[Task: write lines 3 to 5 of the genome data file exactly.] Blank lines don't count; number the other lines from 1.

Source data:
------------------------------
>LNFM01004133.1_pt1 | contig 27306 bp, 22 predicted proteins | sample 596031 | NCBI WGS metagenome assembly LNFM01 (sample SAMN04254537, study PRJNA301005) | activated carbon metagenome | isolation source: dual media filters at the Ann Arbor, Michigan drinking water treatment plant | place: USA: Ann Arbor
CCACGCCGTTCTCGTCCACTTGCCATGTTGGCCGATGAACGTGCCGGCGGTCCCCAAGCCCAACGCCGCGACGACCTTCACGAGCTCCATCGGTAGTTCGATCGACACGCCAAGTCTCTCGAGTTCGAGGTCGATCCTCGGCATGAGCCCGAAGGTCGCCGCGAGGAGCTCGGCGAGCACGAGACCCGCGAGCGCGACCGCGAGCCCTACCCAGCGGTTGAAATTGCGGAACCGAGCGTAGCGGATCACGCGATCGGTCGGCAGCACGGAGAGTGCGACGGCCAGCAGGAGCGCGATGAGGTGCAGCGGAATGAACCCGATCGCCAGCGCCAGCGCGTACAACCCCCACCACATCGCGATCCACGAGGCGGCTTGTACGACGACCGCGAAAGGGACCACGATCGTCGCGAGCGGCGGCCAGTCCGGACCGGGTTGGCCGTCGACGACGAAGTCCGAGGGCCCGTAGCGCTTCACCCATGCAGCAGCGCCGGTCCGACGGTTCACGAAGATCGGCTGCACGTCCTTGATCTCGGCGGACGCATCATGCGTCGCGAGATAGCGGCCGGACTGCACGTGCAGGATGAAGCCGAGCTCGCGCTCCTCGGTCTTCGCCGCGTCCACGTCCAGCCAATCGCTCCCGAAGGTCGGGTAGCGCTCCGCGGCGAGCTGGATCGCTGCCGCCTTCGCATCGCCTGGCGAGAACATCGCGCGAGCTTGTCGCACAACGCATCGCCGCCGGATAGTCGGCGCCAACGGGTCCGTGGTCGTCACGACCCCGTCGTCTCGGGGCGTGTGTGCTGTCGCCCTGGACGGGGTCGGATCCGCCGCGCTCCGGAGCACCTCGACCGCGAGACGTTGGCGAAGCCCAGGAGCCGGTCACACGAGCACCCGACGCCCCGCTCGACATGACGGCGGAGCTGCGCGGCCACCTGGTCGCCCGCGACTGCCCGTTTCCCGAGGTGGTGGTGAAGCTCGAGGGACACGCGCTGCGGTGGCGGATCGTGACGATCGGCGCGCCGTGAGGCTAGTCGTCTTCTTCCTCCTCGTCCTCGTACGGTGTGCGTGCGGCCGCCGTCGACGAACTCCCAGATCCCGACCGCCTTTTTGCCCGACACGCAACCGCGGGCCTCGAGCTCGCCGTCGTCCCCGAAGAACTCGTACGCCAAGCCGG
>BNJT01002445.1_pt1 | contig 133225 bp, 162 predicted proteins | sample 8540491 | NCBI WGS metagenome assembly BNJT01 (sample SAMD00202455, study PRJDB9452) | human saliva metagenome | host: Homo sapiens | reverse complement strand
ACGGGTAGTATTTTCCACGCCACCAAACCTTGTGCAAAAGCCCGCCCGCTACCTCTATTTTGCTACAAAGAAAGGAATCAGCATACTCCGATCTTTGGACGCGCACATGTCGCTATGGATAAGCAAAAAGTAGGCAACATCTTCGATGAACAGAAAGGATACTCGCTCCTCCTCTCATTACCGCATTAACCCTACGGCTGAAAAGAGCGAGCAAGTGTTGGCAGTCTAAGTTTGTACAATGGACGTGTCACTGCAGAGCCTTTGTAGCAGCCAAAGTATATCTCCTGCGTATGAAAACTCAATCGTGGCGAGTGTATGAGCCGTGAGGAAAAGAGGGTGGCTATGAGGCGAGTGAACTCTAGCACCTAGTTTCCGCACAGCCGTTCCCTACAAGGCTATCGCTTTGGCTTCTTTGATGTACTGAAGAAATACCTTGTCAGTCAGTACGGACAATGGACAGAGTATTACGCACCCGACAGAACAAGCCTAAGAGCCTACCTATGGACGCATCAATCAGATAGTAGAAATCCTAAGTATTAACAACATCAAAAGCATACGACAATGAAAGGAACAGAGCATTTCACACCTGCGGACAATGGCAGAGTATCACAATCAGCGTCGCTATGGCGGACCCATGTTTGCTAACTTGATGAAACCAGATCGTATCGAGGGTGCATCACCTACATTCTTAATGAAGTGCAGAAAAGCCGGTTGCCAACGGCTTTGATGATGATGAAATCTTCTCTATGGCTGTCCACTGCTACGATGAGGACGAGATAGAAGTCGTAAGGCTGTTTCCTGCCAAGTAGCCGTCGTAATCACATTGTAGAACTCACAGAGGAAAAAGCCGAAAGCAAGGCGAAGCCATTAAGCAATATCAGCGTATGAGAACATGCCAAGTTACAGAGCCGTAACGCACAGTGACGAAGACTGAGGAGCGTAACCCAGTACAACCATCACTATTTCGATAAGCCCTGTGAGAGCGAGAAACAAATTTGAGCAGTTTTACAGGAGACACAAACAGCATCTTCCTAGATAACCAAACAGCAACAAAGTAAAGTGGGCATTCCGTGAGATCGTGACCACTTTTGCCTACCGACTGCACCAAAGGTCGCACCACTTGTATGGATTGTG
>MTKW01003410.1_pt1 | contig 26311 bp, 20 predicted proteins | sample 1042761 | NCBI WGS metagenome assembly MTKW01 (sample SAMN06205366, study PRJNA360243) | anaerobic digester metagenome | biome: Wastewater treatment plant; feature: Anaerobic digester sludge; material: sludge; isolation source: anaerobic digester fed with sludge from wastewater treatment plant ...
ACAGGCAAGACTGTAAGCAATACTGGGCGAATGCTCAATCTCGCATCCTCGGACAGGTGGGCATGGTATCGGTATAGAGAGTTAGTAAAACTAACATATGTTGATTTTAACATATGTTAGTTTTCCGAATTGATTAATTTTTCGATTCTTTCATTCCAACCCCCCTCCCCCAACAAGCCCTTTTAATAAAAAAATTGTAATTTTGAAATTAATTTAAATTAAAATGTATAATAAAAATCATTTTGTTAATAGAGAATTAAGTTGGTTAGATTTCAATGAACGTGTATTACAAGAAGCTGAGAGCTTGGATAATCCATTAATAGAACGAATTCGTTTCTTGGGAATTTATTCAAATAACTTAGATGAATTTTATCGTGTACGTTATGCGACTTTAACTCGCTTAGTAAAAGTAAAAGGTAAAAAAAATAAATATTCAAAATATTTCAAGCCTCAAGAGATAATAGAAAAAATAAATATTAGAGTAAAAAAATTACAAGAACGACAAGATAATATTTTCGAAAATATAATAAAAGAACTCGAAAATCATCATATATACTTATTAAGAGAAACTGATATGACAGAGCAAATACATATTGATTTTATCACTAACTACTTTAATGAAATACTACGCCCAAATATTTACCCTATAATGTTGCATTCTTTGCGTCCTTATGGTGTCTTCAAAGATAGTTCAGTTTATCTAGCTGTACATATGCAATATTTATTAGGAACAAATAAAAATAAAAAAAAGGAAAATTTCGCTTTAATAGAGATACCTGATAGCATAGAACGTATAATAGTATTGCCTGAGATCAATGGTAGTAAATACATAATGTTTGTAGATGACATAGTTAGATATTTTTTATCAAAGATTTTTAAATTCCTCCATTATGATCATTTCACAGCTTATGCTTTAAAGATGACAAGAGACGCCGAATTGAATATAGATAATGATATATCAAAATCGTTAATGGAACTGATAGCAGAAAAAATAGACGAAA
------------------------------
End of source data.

>BNJT01002445.1_pt1 | contig 133225 bp, 162 predicted proteins | sample 8540491 | NCBI WGS metagenome assembly BNJT01 (sample SAMD00202455, study PRJDB9452) | human saliva metagenome | host: Homo sapiens | reverse complement strand
ACGGGTAGTATTTTCCACGCCACCAAACCTTGTGCAAAAGCCCGCCCGCTACCTCTATTTTGCTACAAAGAAAGGAATCAGCATACTCCGATCTTTGGACGCGCACATGTCGCTATGGATAAGCAAAAAGTAGGCAACATCTTCGATGAACAGAAAGGATACTCGCTCCTCCTCTCATTACCGCATTAACCCTACGGCTGAAAAGAGCGAGCAAGTGTTGGCAGTCTAAGTTTGTACAATGGACGTGTCACTGCAGAGCCTTTGTAGCAGCCAAAGTATATCTCCTGCGTATGAAAACTCAATCGTGGCGAGTGTATGAGCCGTGAGGAAAAGAGGGTGGCTATGAGGCGAGTGAACTCTAGCACCTAGTTTCCGCACAGCCGTTCCCTACAAGGCTATCGCTTTGGCTTCTTTGATGTACTGAAGAAATACCTTGTCAGTCAGTACGGACAATGGACAGAGTATTACGCACCCGACAGAACAAGCCTAAGAGCCTACCTATGGACGCATCAATCAGATAGTAGAAATCCTAAGTATTAACAACATCAAAAGCATACGACAATGAAAGGAACAGAGCATTTCACACCTGCGGACAATGGCAGAGTATCACAATCAGCGTCGCTATGGCGGACCCATGTTTGCTAACTTGATGAAACCAGATCGTATCGAGGGTGCATCACCTACATTCTTAATGAAGTGCAGAAAAGCCGGTTGCCAACGGCTTTGATGATGATGAAATCTTCTCTATGGCTGTCCACTGCTACGATGAGGACGAGATAGAAGTCGTAAGGCTGTTTCCTGCCAAGTAGCCGTCGTAATCACATTGTAGAACTCACAGAGGAAAAAGCCGAAAGCAAGGCGAAGCCATTAAGCAATATCAGCGTATGAGAACATGCCAAGTTACAGAGCCGTAACGCACAGTGACGAAGACTGAGGAGCGTAACCCAGTACAACCATCACTATTTCGATAAGCCCTGTGAGAGCGAGAAACAAATTTGAGCAGTTTTACAGGAGACACAAACAGCATCTTCCTAGATAACCAAACAGCAACAAAGTAAAGTGGGCATTCCGTGAGATCGTGACCACTTTTGCCTACCGACTGCACCAAAGGTCGCACCACTTGTATGGATTGTG
>MTKW01003410.1_pt1 | contig 26311 bp, 20 predicted proteins | sample 1042761 | NCBI WGS metagenome assembly MTKW01 (sample SAMN06205366, study PRJNA360243) | anaerobic digester metagenome | biome: Wastewater treatment plant; feature: Anaerobic digester sludge; material: sludge; isolation source: anaerobic digester fed with sludge from wastewater treatment plant ...